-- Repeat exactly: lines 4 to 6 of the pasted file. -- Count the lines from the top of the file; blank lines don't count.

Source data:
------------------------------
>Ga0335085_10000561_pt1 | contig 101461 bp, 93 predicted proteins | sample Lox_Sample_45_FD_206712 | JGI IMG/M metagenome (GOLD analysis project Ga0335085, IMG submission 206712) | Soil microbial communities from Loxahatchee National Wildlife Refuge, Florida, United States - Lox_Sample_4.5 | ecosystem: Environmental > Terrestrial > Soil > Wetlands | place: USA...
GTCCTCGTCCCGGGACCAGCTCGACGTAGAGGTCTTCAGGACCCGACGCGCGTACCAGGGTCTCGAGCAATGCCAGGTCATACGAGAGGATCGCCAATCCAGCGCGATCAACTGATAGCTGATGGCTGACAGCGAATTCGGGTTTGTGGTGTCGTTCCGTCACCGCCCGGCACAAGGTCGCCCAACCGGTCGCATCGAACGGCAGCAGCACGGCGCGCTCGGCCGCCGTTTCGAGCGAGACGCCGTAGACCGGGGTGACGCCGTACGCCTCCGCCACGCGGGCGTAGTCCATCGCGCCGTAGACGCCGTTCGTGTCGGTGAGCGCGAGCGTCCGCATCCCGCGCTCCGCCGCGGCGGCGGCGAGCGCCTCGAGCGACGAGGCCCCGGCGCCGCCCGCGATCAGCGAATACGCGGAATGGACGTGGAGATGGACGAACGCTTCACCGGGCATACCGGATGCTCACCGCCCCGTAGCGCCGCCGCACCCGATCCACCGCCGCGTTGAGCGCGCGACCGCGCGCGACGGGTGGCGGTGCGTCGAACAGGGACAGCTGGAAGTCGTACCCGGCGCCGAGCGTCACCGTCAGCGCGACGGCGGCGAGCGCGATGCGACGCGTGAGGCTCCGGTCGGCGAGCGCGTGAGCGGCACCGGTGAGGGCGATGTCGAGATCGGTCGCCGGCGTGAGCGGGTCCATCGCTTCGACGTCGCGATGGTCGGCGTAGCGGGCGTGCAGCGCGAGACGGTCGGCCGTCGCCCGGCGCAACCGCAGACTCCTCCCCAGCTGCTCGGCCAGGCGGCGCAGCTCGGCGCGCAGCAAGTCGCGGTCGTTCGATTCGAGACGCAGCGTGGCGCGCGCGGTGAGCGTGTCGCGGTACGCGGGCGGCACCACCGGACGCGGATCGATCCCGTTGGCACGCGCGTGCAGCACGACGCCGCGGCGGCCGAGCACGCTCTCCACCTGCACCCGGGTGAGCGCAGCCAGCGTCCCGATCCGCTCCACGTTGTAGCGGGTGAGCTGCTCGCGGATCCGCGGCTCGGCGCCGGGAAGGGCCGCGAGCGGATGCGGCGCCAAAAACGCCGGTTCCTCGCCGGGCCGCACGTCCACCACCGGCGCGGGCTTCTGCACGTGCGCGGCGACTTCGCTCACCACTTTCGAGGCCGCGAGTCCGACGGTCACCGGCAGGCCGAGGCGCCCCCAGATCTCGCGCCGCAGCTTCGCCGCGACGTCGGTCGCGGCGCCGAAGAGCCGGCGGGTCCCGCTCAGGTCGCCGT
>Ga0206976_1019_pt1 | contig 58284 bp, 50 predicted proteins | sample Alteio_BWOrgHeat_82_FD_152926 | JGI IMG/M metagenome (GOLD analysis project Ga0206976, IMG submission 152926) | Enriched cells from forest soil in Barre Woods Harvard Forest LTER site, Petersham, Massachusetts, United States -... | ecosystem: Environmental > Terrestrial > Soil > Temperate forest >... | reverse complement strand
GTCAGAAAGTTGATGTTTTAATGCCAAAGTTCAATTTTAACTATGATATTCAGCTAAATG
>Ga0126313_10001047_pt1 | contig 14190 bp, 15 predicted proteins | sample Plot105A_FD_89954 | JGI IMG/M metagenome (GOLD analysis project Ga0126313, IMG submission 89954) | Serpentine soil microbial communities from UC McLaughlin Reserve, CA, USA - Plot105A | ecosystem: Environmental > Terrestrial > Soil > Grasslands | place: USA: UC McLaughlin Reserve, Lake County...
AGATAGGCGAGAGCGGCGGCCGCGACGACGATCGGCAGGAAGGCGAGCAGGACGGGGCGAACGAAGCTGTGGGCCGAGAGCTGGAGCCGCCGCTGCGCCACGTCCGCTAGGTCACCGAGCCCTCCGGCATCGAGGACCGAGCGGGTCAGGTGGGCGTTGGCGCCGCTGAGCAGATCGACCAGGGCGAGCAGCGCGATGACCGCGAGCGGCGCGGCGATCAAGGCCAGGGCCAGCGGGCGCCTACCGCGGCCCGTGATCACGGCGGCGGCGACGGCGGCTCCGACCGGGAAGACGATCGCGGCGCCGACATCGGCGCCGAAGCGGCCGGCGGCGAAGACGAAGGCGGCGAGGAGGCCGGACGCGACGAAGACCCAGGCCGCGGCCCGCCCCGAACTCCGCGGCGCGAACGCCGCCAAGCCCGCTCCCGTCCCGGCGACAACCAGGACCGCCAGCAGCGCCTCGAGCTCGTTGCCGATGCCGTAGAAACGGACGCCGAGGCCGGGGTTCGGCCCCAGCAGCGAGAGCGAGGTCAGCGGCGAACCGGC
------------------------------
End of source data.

GTCAGAAAGTTGATGTTTTAATGCCAAAGTTCAATTTTAACTATGATATTCAGCTAAATG
>Ga0126313_10001047_pt1 | contig 14190 bp, 15 predicted proteins | sample Plot105A_FD_89954 | JGI IMG/M metagenome (GOLD analysis project Ga0126313, IMG submission 89954) | Serpentine soil microbial communities from UC McLaughlin Reserve, CA, USA - Plot105A | ecosystem: Environmental > Terrestrial > Soil > Grasslands | place: USA: UC McLaughlin Reserve, Lake County...
AGATAGGCGAGAGCGGCGGCCGCGACGACGATCGGCAGGAAGGCGAGCAGGACGGGGCGAACGAAGCTGTGGGCCGAGAGCTGGAGCCGCCGCTGCGCCACGTCCGCTAGGTCACCGAGCCCTCCGGCATCGAGGACCGAGCGGGTCAGGTGGGCGTTGGCGCCGCTGAGCAGATCGACCAGGGCGAGCAGCGCGATGACCGCGAGCGGCGCGGCGATCAAGGCCAGGGCCAGCGGGCGCCTACCGCGGCCCGTGATCACGGCGGCGGCGACGGCGGCTCCGACCGGGAAGACGATCGCGGCGCCGACATCGGCGCCGAAGCGGCCGGCGGCGAAGACGAAGGCGGCGAGGAGGCCGGACGCGACGAAGACCCAGGCCGCGGCCCGCCCCGAACTCCGCGGCGCGAACGCCGCCAAGCCCGCTCCCGTCCCGGCGACAACCAGGACCGCCAGCAGCGCCTCGAGCTCGTTGCCGATGCCGTAGAAACGGACGCCGAGGCCGGGGTTCGGCCCCAGCAGCGAGAGCGAGGTCAGCGGCGAACCGGC